The Court initially scheduled the close of fact discovery for January 29, 2010. The Court extended the fact discovery cutoff three times: (i) on December 17, 2009 to March 29, 2010, (ii) on March 25, 2010 to May 6, 2010, and (iii) on April 22, 2010 to June 7, 2010. On June 17, 2010, after the close of discovery on June 7, 2010, Plaintiff filed the current motion for leave to file an amended complaint seeking to add additional breaches allegedly committed by Defendant, to correct a mistaken citation to a lease provision, and to add BP as a party defendant. In his motion, Plaintiff contends that he discovered the additional breaches by Defendant during the discovery process. Plaintiff further asserts that during the June 1, 2010 deposition of a BP corporate representative, he discovered information that raised the possibility that both Defendant and BP proximately caused the injuries suffered by Plaintiff. (R. 30, Pl.'s Mot. for Leave to Amend. Compl., ¶¶ 2, 6-7.) Plaintiff argues that because both Defendant and BP may have proximately caused Plaintiff's injuries, it would be in the best interests of the parties to litigate the issues relating to his injuries in the case presently pending before the Court. (Id. at ¶ 7.)
In his motion for leave to file an amended complaint, Plaintiff seeks to add additional breaches committed by Defendant, to correct a mistaken citation to a lease provision, and to add a party defendant. As described in detail below, Plaintiff merely presents conclusory and unsupported assertions in his motion in an attempt to demonstrate that he has only recently discovered the allegations he seeks to add to the complaint.*fn1 Moreover, given the timing of Plaintiff's motion, Defendant would suffer significant prejudice if the Court were to grant the motion. Accordingly, pursuant to its discretion, the Court denies in large part Plaintiff's motion for leave to amend the complaint.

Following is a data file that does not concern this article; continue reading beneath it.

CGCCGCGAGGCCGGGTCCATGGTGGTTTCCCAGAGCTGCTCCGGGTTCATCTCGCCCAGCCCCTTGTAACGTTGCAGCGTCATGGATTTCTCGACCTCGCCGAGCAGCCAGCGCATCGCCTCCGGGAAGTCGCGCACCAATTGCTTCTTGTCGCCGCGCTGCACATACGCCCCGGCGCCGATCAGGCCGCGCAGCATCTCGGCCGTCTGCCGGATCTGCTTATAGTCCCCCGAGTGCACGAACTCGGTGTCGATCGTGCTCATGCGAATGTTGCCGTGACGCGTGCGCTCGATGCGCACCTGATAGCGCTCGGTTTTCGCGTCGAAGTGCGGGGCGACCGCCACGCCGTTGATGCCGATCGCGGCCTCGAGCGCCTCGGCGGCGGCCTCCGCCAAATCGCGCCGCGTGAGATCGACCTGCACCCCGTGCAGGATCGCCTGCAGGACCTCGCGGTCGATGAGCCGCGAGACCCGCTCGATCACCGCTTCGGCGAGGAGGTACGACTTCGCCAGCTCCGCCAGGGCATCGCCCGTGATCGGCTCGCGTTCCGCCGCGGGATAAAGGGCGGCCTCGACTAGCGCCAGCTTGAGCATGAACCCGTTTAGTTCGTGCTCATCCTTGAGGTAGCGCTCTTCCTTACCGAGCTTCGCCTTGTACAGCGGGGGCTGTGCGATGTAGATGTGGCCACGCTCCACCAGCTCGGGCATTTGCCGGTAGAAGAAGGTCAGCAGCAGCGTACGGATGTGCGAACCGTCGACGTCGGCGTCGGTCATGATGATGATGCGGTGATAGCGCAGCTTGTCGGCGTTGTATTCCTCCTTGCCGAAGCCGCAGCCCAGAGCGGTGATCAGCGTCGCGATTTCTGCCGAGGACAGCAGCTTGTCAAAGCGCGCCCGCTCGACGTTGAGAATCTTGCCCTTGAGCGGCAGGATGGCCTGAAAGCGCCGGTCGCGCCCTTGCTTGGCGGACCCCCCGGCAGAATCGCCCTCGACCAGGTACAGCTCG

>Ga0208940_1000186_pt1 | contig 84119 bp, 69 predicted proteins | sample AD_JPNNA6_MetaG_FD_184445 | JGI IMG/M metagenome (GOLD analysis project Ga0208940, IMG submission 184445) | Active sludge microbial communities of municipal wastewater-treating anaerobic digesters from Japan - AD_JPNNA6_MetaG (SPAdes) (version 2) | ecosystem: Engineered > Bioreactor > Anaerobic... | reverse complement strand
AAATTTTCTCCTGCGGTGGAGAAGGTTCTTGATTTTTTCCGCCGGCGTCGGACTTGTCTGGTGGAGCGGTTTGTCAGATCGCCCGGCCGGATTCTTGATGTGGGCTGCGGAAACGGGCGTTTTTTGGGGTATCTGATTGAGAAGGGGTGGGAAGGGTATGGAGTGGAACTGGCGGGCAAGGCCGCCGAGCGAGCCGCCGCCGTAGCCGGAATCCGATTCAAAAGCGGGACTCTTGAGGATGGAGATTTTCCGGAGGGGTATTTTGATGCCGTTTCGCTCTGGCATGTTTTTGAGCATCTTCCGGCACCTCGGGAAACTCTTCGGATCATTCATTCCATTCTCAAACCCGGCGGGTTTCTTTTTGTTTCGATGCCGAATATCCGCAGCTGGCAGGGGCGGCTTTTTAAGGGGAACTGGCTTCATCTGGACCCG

I. Additional Breaches by Defendant
Plaintiff requests that the Court grant him leave to amend his complaint in order to add three additional breaches allegedly committed by Defendant that he learned of during the course of discovery. First, Plaintiff contends that during discovery he learned that Defendant failed to include a provision in the broker listing agreement requiring that payment of the broker's commission not begin until after all conditions and other terms permitting early termination of the lease were either waived or fulfilled. As evidenced by Plaintiff's signature on the named listing agreement, however, Plaintiff was aware of the relevant provision and on notice of what provisions were not in the agreement prior to filing his initial complaint. Second, Plaintiff asserts that he learned during discovery that Defendant included a provision in the lease requiring Plaintiff to tender an NFR letter to the lessee within twelve months of the initiation of the lease period. Again, prior to filing his complaint, Plaintiff possessed the leasing agreement that contained the relevant provision and the termination letter in which Zurich LLC notified Plaintiff that it was terminating the lease as a result of Plaintiff's failure to provide the NFR letter per the terms of the agreement.